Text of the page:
In hands-on, topic-driven courses, learn how to engage with the practices and histories surrounding the discipline of textiles as it relates to issues in contemporary art practice, design, craft, and activism.


Make textile thinking radical

Plants wrapped in muslim to create natural dyes.

Explore the interdisciplinary potential of textiles and material thinking

One of the oldest aesthetic traditions in the world, textiles are currently on the cutting edge of contemporary art practice and critical inquiry. Artists working in interdisciplinary zones are picking up cloth and thread to incorporate the discipline’s creative and conceptual potential.

Student working with multi-colored yarn in loom studio.

Textiles at CCA is an interdisciplinary Fine Arts program that introduces students to a vast range of textile construction methods, such as weaving, printing, dyeing, and hand-work, through conceptual and experimentally driven frameworks. We consider textiles to be more than a way of making. It is a radical way of thinking about structure and pattern, color and material, environment and community.

textiles class explores the studio of Lia Cook, professor Emeritus

Join an internationally recognized program

With a reputation for cutting-edge work, our internationally recognized Textiles program teaches you to think beyond the crafted object. Compared to other programs in the United States, our courses are topic-driven, designed to build technical skill, while promoting critical thinking, research, and problem-solving. Students are encouraged to investigate relevant issues such as the social and environmental implications of mass production, analyze the gendering of work, and interrogate systemic forms of oppression. Contemporary critical race theory, gender theory, queer theory, and slow methodologies aid in our inquiry to understand the shape of an innovative and relevant textiles practice today.

Studios & Shops

Textile practices for the 21st century

Two students screen printing a large banner.

Equal parts analog and digital, our state-of-the-art studios are designed to foster a range of applications: experimental, functional, and industrial. Planar and linear forms of textile construction and surface manipulation—including low and high tech weaving, hand and screen printing, natural and chemical dyeing, spinning, stitching, felt-making, knitting, crocheting, embroidery, and basketry—provide the backbone of our curriculum. As you refine your technical and conceptual skills, you’ll develop a distinctive artistic voice and build a body of work that culminates in a senior exhibition.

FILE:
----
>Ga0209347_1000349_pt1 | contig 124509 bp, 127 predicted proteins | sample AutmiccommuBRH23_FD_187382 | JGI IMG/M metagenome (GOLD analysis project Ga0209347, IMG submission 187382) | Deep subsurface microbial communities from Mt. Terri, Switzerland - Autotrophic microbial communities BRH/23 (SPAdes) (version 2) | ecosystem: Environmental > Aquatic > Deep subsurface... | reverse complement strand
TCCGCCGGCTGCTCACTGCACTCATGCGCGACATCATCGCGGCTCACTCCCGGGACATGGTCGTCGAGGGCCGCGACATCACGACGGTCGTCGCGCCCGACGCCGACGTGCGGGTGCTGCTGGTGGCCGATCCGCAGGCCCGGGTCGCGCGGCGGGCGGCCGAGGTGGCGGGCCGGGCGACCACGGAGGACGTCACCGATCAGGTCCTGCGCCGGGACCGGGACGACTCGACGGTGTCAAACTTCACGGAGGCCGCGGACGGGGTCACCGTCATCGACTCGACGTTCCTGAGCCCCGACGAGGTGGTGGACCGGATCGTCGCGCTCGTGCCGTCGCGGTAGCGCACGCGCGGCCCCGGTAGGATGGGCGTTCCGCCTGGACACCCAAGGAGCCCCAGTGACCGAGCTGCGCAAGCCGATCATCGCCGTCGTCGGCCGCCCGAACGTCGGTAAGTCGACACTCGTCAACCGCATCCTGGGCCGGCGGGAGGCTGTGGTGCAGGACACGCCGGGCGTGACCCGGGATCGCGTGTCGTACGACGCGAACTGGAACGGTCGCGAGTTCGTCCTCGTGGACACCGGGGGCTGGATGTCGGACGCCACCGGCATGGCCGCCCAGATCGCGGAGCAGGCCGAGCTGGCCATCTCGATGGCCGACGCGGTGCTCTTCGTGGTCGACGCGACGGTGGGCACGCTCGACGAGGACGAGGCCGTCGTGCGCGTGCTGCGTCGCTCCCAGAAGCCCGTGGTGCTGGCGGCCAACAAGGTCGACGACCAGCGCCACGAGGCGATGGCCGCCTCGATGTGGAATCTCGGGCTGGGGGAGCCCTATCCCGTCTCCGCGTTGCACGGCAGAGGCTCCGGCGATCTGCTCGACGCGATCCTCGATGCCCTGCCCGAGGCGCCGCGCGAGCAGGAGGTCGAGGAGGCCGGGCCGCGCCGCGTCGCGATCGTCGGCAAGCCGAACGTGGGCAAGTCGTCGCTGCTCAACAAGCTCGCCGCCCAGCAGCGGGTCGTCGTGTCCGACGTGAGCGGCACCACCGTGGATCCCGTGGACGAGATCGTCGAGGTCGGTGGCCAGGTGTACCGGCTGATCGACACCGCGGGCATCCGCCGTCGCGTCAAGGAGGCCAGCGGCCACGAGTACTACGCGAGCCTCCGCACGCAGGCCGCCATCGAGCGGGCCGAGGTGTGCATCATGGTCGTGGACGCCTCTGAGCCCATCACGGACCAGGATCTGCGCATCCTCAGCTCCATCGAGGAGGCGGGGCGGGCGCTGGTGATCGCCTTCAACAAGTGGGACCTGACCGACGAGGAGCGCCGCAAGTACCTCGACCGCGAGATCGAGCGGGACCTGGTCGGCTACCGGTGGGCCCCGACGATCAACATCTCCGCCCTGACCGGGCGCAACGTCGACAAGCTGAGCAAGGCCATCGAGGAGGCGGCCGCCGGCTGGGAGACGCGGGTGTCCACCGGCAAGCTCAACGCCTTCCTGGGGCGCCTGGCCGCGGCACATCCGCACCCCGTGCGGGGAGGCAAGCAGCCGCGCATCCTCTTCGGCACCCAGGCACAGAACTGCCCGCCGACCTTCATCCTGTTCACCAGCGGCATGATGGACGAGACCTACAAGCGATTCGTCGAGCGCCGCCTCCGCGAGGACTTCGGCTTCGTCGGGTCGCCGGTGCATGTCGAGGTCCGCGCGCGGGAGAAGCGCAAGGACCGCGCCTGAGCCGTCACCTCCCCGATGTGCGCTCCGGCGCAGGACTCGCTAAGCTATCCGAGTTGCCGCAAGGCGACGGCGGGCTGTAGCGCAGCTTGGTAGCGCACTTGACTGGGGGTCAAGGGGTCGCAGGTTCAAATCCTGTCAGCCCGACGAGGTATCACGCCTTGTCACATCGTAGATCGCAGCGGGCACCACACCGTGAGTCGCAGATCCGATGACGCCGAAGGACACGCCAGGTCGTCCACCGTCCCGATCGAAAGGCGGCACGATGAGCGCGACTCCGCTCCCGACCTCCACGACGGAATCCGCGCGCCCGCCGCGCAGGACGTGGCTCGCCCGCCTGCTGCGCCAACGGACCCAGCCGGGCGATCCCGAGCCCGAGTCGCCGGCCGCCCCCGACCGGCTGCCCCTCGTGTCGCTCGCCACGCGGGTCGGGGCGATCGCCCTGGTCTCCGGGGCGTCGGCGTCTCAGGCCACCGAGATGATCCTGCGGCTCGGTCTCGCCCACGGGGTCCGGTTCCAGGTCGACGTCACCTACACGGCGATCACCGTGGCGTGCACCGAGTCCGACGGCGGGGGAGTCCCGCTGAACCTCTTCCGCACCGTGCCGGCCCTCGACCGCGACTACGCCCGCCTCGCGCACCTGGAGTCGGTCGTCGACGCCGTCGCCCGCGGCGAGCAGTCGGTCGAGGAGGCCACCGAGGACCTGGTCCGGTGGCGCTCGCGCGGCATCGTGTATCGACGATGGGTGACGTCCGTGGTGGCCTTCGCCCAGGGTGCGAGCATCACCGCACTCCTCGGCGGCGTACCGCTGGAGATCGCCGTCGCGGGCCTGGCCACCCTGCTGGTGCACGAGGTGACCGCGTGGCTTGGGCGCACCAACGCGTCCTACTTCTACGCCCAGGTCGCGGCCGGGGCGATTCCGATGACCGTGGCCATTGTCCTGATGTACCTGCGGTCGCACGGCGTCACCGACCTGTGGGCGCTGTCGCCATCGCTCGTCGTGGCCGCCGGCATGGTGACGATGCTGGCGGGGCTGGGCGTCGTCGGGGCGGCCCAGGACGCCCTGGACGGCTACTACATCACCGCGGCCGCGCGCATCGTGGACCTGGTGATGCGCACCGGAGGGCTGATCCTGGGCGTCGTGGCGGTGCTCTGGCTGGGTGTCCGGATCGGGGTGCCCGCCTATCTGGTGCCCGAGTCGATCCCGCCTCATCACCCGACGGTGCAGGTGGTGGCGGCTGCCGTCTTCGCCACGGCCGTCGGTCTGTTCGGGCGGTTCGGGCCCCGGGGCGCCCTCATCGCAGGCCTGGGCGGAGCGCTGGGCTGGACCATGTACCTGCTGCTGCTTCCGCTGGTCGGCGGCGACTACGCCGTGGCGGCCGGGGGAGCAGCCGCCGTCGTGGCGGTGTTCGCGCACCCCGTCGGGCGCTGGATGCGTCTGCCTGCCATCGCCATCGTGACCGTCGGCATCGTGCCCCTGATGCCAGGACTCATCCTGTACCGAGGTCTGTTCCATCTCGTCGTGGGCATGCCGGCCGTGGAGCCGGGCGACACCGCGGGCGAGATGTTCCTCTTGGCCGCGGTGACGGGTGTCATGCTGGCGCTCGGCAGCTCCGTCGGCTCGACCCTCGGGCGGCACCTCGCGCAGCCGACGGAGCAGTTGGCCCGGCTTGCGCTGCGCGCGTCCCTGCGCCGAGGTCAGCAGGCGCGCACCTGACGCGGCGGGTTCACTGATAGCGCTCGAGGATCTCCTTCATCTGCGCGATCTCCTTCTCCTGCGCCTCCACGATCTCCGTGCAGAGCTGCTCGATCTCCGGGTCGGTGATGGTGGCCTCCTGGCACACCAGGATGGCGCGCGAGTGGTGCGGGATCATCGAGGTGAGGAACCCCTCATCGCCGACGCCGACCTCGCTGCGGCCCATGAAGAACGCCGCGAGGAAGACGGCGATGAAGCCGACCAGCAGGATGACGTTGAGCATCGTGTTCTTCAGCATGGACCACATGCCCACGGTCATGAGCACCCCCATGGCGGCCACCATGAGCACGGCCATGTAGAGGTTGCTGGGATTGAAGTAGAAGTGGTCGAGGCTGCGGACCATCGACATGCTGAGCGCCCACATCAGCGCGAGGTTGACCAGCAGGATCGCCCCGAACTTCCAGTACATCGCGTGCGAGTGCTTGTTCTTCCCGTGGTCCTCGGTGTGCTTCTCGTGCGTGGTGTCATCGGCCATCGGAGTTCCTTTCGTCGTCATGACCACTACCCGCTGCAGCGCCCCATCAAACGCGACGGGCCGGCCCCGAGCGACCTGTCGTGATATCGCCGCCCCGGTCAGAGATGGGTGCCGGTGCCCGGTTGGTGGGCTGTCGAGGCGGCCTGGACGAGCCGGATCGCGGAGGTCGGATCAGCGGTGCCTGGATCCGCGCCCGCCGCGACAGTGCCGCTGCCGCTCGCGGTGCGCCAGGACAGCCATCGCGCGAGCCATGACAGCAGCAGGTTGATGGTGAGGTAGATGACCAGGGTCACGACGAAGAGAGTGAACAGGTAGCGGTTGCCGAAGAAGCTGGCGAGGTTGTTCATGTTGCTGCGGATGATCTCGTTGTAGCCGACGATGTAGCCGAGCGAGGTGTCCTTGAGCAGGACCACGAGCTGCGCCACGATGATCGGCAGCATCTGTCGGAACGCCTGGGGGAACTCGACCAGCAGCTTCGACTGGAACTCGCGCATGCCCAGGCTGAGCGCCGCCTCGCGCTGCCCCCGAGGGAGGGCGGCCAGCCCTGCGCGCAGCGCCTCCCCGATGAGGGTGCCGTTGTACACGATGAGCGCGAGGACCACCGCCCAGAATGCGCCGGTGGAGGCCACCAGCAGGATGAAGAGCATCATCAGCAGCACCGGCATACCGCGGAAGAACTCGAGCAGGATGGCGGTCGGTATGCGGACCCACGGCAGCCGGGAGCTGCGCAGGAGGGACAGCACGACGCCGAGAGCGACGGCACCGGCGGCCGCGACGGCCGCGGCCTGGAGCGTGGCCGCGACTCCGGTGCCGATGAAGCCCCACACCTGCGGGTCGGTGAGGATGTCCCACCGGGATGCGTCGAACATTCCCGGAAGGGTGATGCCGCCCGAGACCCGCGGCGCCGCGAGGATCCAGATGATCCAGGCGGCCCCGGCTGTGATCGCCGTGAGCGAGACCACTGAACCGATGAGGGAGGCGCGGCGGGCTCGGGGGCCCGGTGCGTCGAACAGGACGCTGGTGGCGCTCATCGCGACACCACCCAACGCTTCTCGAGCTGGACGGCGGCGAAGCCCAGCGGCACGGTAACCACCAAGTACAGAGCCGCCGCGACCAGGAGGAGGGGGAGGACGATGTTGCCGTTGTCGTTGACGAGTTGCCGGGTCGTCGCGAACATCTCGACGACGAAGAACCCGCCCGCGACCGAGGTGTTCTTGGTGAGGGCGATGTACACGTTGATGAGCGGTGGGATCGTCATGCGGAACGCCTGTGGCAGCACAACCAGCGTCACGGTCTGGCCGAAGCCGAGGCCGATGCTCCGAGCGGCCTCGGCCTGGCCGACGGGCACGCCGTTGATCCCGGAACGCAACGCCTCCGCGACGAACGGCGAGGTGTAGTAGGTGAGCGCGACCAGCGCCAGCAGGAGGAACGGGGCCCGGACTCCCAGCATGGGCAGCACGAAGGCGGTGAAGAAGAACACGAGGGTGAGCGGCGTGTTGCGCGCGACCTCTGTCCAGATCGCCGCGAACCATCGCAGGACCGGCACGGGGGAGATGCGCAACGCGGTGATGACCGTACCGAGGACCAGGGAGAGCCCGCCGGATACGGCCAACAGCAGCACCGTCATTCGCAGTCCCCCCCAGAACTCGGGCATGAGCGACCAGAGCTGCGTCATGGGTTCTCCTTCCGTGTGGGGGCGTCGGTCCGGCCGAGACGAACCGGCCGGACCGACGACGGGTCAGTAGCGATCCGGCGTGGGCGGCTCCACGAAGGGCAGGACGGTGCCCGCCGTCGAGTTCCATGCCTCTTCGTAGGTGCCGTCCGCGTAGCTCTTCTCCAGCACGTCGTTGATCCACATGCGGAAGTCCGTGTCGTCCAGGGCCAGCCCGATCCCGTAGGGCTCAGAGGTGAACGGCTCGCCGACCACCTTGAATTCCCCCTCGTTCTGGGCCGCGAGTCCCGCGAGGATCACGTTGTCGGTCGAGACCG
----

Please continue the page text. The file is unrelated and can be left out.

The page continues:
A student using a digital loom.

Weaving through the hand and the digital

With floor looms and computer-operated dobby looms, our Weaving Studio supports our commitment to an ever-expanding rhetoric around contemporary interdisciplinary strategies that integrate fine art, design, and craft. In this regard, our looms function as tools to negotiate conversations around cloth, technology, and the body. Weaving courses such as Vagabond Weaving and Zeros+Ones highlight the intersections between hand and digital technologies.

Our Textiles program is one of only a few in the United States that teaches digital weaving on hand-powered Jacquard looms for both art-based and commercial applications. Students meet alumni who use the Jacquard loom as their primary tool through the Lia Cook Jacquard Residency, learning from these artists’ experimental weaving work during studio visits, critiques, and public lectures and demonstrations.

Eboni Johnson and Linh Phan holding textiles from the indigo dyeing event.

Encouraging open dialogue and critique